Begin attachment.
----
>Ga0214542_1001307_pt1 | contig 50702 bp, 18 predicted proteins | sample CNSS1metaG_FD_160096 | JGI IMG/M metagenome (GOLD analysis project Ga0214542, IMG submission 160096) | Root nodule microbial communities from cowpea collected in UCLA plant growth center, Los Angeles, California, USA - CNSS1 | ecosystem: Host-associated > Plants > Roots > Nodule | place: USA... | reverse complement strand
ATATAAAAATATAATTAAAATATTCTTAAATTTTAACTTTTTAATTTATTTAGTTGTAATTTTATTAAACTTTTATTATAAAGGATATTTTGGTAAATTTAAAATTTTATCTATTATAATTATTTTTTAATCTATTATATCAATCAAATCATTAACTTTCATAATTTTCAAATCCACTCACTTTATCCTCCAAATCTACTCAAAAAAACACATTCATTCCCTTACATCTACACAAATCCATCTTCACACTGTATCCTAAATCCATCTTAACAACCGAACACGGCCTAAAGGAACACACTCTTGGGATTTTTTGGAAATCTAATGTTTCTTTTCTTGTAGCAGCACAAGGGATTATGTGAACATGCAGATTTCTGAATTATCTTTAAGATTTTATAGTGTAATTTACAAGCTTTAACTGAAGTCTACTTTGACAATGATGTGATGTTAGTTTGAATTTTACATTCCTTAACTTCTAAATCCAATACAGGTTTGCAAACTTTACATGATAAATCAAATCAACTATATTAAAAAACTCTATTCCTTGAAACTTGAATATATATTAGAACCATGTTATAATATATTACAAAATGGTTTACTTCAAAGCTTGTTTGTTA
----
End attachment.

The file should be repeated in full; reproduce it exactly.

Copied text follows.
>Ga0214542_1001307_pt1 | contig 50702 bp, 18 predicted proteins | sample CNSS1metaG_FD_160096 | JGI IMG/M metagenome (GOLD analysis project Ga0214542, IMG submission 160096) | Root nodule microbial communities from cowpea collected in UCLA plant growth center, Los Angeles, California, USA - CNSS1 | ecosystem: Host-associated > Plants > Roots > Nodule | place: USA... | reverse complement strand
ATATAAAAATATAATTAAAATATTCTTAAATTTTAACTTTTTAATTTATTTAGTTGTAATTTTATTAAACTTTTATTATAAAGGATATTTTGGTAAATTTAAAATTTTATCTATTATAATTATTTTTTAATCTATTATATCAATCAAATCATTAACTTTCATAATTTTCAAATCCACTCACTTTATCCTCCAAATCTACTCAAAAAAACACATTCATTCCCTTACATCTACACAAATCCATCTTCACACTGTATCCTAAATCCATCTTAACAACCGAACACGGCCTAAAGGAACACACTCTTGGGATTTTTTGGAAATCTAATGTTTCTTTTCTTGTAGCAGCACAAGGGATTATGTGAACATGCAGATTTCTGAATTATCTTTAAGATTTTATAGTGTAATTTACAAGCTTTAACTGAAGTCTACTTTGACAATGATGTGATGTTAGTTTGAATTTTACATTCCTTAACTTCTAAATCCAATACAGGTTTGCAAACTTTACATGATAAATCAAATCAACTATATTAAAAAACTCTATTCCTTGAAACTTGAATATATATTAGAACCATGTTATAATATATTACAAAATGGTTTACTTCAAAGCTTGTTTGTTA